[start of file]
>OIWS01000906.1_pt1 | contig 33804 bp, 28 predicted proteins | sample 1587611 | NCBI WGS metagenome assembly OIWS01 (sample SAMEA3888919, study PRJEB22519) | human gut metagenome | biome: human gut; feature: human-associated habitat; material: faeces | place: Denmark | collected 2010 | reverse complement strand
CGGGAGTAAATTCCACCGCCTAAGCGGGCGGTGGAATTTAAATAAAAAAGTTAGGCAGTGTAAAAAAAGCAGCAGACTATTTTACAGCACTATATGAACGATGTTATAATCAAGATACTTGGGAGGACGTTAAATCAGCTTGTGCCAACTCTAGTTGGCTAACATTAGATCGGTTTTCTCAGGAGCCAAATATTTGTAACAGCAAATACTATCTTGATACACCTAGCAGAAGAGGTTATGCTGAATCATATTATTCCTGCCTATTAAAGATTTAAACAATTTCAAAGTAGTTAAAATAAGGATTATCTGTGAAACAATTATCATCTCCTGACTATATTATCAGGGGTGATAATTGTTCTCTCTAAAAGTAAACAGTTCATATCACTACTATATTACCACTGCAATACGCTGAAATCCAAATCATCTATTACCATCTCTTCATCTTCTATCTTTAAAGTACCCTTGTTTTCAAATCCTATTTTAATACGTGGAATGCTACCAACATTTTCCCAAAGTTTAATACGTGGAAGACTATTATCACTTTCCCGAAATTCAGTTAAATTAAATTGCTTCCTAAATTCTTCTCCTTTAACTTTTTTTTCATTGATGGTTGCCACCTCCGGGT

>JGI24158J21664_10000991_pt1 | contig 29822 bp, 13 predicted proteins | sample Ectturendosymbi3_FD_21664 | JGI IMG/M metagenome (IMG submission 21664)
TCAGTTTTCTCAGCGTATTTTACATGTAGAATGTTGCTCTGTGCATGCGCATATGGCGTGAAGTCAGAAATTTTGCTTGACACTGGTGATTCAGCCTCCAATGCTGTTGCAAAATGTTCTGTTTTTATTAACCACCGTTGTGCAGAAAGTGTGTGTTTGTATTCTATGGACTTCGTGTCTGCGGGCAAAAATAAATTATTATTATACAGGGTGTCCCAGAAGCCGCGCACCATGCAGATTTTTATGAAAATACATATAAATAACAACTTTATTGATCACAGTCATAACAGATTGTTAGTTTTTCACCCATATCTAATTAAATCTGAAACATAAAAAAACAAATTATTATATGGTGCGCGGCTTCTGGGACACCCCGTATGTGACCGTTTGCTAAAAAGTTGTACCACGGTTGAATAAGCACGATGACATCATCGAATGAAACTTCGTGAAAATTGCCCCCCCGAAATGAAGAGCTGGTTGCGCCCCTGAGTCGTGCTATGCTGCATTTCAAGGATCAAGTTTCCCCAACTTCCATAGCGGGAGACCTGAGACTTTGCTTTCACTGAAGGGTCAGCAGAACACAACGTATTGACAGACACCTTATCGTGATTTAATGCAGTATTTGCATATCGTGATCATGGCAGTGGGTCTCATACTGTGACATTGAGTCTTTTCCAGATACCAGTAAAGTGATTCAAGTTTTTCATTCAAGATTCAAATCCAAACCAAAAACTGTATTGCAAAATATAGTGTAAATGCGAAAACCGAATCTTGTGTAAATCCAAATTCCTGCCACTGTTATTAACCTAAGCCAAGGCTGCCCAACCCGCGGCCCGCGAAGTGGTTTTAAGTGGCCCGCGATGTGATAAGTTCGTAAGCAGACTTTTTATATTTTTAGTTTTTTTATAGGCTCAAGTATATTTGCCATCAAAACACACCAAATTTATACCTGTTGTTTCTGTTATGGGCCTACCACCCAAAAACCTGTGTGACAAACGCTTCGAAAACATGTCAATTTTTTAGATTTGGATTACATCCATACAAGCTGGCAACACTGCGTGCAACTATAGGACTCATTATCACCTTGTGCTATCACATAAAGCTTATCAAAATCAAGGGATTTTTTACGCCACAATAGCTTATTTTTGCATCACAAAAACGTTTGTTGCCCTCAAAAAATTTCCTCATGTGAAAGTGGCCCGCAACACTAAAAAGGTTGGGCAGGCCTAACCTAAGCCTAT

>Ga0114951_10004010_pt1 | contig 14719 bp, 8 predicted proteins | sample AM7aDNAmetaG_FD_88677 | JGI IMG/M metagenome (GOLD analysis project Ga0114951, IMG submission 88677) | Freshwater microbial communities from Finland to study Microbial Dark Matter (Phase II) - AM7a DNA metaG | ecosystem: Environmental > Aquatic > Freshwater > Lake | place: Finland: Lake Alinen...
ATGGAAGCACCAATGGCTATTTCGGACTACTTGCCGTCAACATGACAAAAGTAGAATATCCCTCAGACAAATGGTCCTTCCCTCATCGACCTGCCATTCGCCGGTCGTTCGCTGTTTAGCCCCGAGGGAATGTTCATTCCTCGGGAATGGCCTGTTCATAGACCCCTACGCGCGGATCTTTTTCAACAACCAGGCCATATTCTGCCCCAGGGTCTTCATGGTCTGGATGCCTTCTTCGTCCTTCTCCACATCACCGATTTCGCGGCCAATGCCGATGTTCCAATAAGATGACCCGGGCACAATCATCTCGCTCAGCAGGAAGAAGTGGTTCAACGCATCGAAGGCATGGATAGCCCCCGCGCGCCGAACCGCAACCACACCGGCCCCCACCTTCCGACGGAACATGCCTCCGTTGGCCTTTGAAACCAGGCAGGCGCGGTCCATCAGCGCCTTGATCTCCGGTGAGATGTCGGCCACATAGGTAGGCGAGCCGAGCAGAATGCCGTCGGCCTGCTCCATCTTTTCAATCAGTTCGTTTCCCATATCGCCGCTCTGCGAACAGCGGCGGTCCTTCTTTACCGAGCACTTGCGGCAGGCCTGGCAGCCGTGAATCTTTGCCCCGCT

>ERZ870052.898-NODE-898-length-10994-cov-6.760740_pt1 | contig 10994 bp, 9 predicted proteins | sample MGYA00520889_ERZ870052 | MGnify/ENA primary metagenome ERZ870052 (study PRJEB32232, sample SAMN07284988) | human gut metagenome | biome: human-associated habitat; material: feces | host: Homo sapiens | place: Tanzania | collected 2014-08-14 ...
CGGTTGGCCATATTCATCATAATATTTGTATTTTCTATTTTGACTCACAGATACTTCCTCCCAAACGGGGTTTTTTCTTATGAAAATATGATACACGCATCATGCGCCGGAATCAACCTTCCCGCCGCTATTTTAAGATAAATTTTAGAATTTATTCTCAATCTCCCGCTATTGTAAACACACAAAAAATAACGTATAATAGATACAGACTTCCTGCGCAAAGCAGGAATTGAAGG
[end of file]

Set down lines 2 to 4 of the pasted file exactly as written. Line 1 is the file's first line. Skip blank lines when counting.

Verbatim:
CGGGAGTAAATTCCACCGCCTAAGCGGGCGGTGGAATTTAAATAAAAAAGTTAGGCAGTGTAAAAAAAGCAGCAGACTATTTTACAGCACTATATGAACGATGTTATAATCAAGATACTTGGGAGGACGTTAAATCAGCTTGTGCCAACTCTAGTTGGCTAACATTAGATCGGTTTTCTCAGGAGCCAAATATTTGTAACAGCAAATACTATCTTGATACACCTAGCAGAAGAGGTTATGCTGAATCATATTATTCCTGCCTATTAAAGATTTAAACAATTTCAAAGTAGTTAAAATAAGGATTATCTGTGAAACAATTATCATCTCCTGACTATATTATCAGGGGTGATAATTGTTCTCTCTAAAAGTAAACAGTTCATATCACTACTATATTACCACTGCAATACGCTGAAATCCAAATCATCTATTACCATCTCTTCATCTTCTATCTTTAAAGTACCCTTGTTTTCAAATCCTATTTTAATACGTGGAATGCTACCAACATTTTCCCAAAGTTTAATACGTGGAAGACTATTATCACTTTCCCGAAATTCAGTTAAATTAAATTGCTTCCTAAATTCTTCTCCTTTAACTTTTTTTTCATTGATGGTTGCCACCTCCGGGT

>JGI24158J21664_10000991_pt1 | contig 29822 bp, 13 predicted proteins | sample Ectturendosymbi3_FD_21664 | JGI IMG/M metagenome (IMG submission 21664)
TCAGTTTTCTCAGCGTATTTTACATGTAGAATGTTGCTCTGTGCATGCGCATATGGCGTGAAGTCAGAAATTTTGCTTGACACTGGTGATTCAGCCTCCAATGCTGTTGCAAAATGTTCTGTTTTTATTAACCACCGTTGTGCAGAAAGTGTGTGTTTGTATTCTATGGACTTCGTGTCTGCGGGCAAAAATAAATTATTATTATACAGGGTGTCCCAGAAGCCGCGCACCATGCAGATTTTTATGAAAATACATATAAATAACAACTTTATTGATCACAGTCATAACAGATTGTTAGTTTTTCACCCATATCTAATTAAATCTGAAACATAAAAAAACAAATTATTATATGGTGCGCGGCTTCTGGGACACCCCGTATGTGACCGTTTGCTAAAAAGTTGTACCACGGTTGAATAAGCACGATGACATCATCGAATGAAACTTCGTGAAAATTGCCCCCCCGAAATGAAGAGCTGGTTGCGCCCCTGAGTCGTGCTATGCTGCATTTCAAGGATCAAGTTTCCCCAACTTCCATAGCGGGAGACCTGAGACTTTGCTTTCACTGAAGGGTCAGCAGAACACAACGTATTGACAGACACCTTATCGTGATTTAATGCAGTATTTGCATATCGTGATCATGGCAGTGGGTCTCATACTGTGACATTGAGTCTTTTCCAGATACCAGTAAAGTGATTCAAGTTTTTCATTCAAGATTCAAATCCAAACCAAAAACTGTATTGCAAAATATAGTGTAAATGCGAAAACCGAATCTTGTGTAAATCCAAATTCCTGCCACTGTTATTAACCTAAGCCAAGGCTGCCCAACCCGCGGCCCGCGAAGTGGTTTTAAGTGGCCCGCGATGTGATAAGTTCGTAAGCAGACTTTTTATATTTTTAGTTTTTTTATAGGCTCAAGTATATTTGCCATCAAAACACACCAAATTTATACCTGTTGTTTCTGTTATGGGCCTACCACCCAAAAACCTGTGTGACAAACGCTTCGAAAACATGTCAATTTTTTAGATTTGGATTACATCCATACAAGCTGGCAACACTGCGTGCAACTATAGGACTCATTATCACCTTGTGCTATCACATAAAGCTTATCAAAATCAAGGGATTTTTTACGCCACAATAGCTTATTTTTGCATCACAAAAACGTTTGTTGCCCTCAAAAAATTTCCTCATGTGAAAGTGGCCCGCAACACTAAAAAGGTTGGGCAGGCCTAACCTAAGCCTAT